A Graphic History
Hill and Wang, Hardcover, 9780809094967, 208pp.
Publication Date: March 17, 2009
In The Beats: A Graphic History, those who were mad to live have come back to life through artwork as vibrant as the Beat movement itself. Told by the comic legend Harvey Pekar, his frequent artistic collaborator Ed Piskor, and a range of artists and writers, including the feminist comic creator Trina Robbins and the Mad magazine artist Peter Kuper, The Beats takes us on a wild tour of a generation that, in the face of mainstream American conformity and conservatism, became known for its determined uprootedness, aggressive addictions, and startling creativity and experimentation. What began among a small circle of friends in New York and San Francisco during the late 1940s and early 1950s laid the groundwork for a literary explosion, and this striking anthology captures the storied era in all its incarnations—from the Benzedrine-fueled antics of Kerouac, Ginsberg, and Burroughs to the painting sessions of Jay DeFeo’s disheveled studio, from the jazz hipsters to the beatnik chicks, from Chicago’s College of Complexes to San Francisco’s famed City Lights bookstore. Snapshots of lesser-known poets and writers sit alongside frank and compelling looks at the Beats’ most recognizable faces. What emerges is a brilliant collage of—and tribute to—a generation, in a form and style that is as original as its subject.
Harvey Pekar is best known for his graphic autobiography, American Splendor, based on his long-running comic-book series that was turned into a 2003 film of the same name. Paul Buhle is a senior lecturer at Brown University.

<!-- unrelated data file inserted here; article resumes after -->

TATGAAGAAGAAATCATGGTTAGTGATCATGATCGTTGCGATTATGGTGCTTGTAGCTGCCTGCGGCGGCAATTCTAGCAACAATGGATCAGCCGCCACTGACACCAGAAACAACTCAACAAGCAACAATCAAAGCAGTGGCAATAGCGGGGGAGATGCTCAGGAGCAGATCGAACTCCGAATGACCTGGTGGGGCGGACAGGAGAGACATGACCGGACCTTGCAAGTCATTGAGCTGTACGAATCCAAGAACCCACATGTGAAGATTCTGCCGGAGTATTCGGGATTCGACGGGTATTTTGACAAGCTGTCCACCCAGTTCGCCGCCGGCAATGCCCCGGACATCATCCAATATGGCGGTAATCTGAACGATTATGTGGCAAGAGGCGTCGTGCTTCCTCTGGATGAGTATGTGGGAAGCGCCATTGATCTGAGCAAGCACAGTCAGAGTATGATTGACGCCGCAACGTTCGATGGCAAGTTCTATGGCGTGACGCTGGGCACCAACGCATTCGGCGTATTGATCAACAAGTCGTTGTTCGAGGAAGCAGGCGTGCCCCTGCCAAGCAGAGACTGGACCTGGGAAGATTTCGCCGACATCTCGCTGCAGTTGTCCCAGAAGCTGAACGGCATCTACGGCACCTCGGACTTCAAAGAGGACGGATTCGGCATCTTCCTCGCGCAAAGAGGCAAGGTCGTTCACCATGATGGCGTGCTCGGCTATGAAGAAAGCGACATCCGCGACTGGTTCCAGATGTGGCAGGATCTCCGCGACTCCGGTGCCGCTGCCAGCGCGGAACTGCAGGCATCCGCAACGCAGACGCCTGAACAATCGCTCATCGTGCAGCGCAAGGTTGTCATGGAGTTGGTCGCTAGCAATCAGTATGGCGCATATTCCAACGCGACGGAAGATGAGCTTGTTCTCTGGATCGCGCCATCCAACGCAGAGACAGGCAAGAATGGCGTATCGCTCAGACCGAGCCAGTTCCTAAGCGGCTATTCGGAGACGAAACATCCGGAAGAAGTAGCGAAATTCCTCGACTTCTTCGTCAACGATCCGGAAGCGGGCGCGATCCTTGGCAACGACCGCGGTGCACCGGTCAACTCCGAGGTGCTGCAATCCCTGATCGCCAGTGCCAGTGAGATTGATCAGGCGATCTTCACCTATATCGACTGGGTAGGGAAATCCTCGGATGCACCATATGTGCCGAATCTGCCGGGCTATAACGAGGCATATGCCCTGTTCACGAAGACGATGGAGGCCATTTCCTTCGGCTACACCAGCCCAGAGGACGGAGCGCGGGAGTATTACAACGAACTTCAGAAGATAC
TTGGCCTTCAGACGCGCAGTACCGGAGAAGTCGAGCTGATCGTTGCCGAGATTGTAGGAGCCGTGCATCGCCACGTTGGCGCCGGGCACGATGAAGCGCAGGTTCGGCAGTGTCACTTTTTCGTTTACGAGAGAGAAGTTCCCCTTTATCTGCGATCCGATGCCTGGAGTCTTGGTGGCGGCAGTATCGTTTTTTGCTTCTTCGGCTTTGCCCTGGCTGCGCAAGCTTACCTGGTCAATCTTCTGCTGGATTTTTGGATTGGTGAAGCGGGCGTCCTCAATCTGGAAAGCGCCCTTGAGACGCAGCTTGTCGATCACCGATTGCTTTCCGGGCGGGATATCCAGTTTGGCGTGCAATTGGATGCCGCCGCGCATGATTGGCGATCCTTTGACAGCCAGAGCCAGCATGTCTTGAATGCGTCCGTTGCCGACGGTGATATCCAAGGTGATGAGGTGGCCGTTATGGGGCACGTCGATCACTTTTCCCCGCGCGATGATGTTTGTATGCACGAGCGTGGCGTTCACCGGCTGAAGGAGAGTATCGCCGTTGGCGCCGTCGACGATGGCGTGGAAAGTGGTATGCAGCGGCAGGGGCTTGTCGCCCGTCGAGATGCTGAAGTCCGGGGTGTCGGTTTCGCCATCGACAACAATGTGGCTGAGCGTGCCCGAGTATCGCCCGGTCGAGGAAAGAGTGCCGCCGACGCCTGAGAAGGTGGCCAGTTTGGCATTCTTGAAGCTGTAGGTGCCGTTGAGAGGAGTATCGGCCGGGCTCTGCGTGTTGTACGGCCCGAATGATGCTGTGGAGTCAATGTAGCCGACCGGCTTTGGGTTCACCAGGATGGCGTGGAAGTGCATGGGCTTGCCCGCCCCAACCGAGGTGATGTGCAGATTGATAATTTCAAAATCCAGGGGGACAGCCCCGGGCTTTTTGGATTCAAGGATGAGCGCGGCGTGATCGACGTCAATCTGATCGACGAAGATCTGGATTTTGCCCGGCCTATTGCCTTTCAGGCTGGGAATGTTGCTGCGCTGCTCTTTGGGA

“Editor Paul Buhle’s graphic history The Beats—with riffs from cats such as Harvey Pekar and Trina Robbins—burns like a Roman candle.” —Vanity Fair “The Beats is as fresh and pertinent as the latest scholarly history, only far more entertaining.” —Studs Terkel “A new angle on a familiar story . . . [The Beats] gives the hipsters back their body language. In a book that is largely about license and the enlightened rebel, it is easy to find reflections of both in the graphic form.” —John Leland, The New York Times Book Review “Well researched and . . . absorbing.” —Richard Pachter, The Miami Herald “Eye-catching . . . An illustrated look back at a very real part of American pop-culture history, when beat culture of the ’40s and ’50s—sandwiched between the improvisational nature of jazz and the recklessness of rock ’n’ roll—began to speak to a part of a generation at odds with mainstream society. One word sums it up: Cool.” —Cary Darling, Fort Worth Star-Telegram “The Beats: A Graphic History is everything a radical history should be: critical, admiring, quirky and apologetic . . . From cover to cover, The Beats is a wonderful history of a complicated and misunderstood cultural movement—its achievements, its place in history, its flaws and its brilliance. The graphic novel format is perfect for the subject—straddling the line between respectability and disreputableness just as the Beats themselves did.” —Cory Doctorow, BoingBoing “History with a deeper perspective . . . This fearless, substantial history entertains as it uncovers.” —Carlo Wolff, The Boston Globe “Combines nuts-and-bolts prose with outstanding art . . . The Beats manages to make the scene new again on the sheer strength of artistic play.” —Richard Gehr, Columbia Journalism Review “This lively graphic history spotlights the 1950s youth revolt that said no to conformity and opened the way to a new world of unfettered imagination.” —Franklin Rosemont, cofounder of the Chicago Surrealist Group “Capturing the flavor of that poetic era with style and wit, The Beats is a slice of countercultural history that’s enhanced by its unique visual format.” —Paul Krassner, author of One Hand Jerking: Reports from an Investigative Satirist “This graphic history has a grittiness and attention to difficult anecdote that brings a classic American romantic venture, with all its deviant sexual and economic ‘crazy wisdom,’ down to the gritty realism of pen-and-ink earth.” —Edward Sanders, author of America: A History in Verse “Turns hipster history into a digestible, fun read.” —Kathleen Pierce, Lowell Sun (Massachusetts) “At its best, which is quite good indeed, The Beats reflects the creative energy of the movement it chronicles.” —Peter Gutiérrez, Graphic Novel Reporter “The Beats stands as an ambitiously constructed, clever tribute.” —Matthew Schniper, Colorado Springs Independent “The Beats serves to introduce an American cultural phenomenon to a new audience while giving some of its less well-known players fresh exposure . . . The comics celebrate the individuals that made up the anti-establishment of the times and whose art and social action outlives them. The stories are drawn by an eclectic mix of cartoonists and told by characters—including Pekar—every bit as individualistic as their subjects.” —Cabbage Rabbit, Cabbage Rabbit Review of Books & Music “A well-informed, engaging, and dynamic presentation of the core precursors and descendants of the Beat ethos in both literary and popular American life . . . Belongs in every library where any Beat literature has a home. This is a perfect gateway to both the art and the era for today’s teens to access the Beat world.” —Francisca Goldsmith, School Library Journal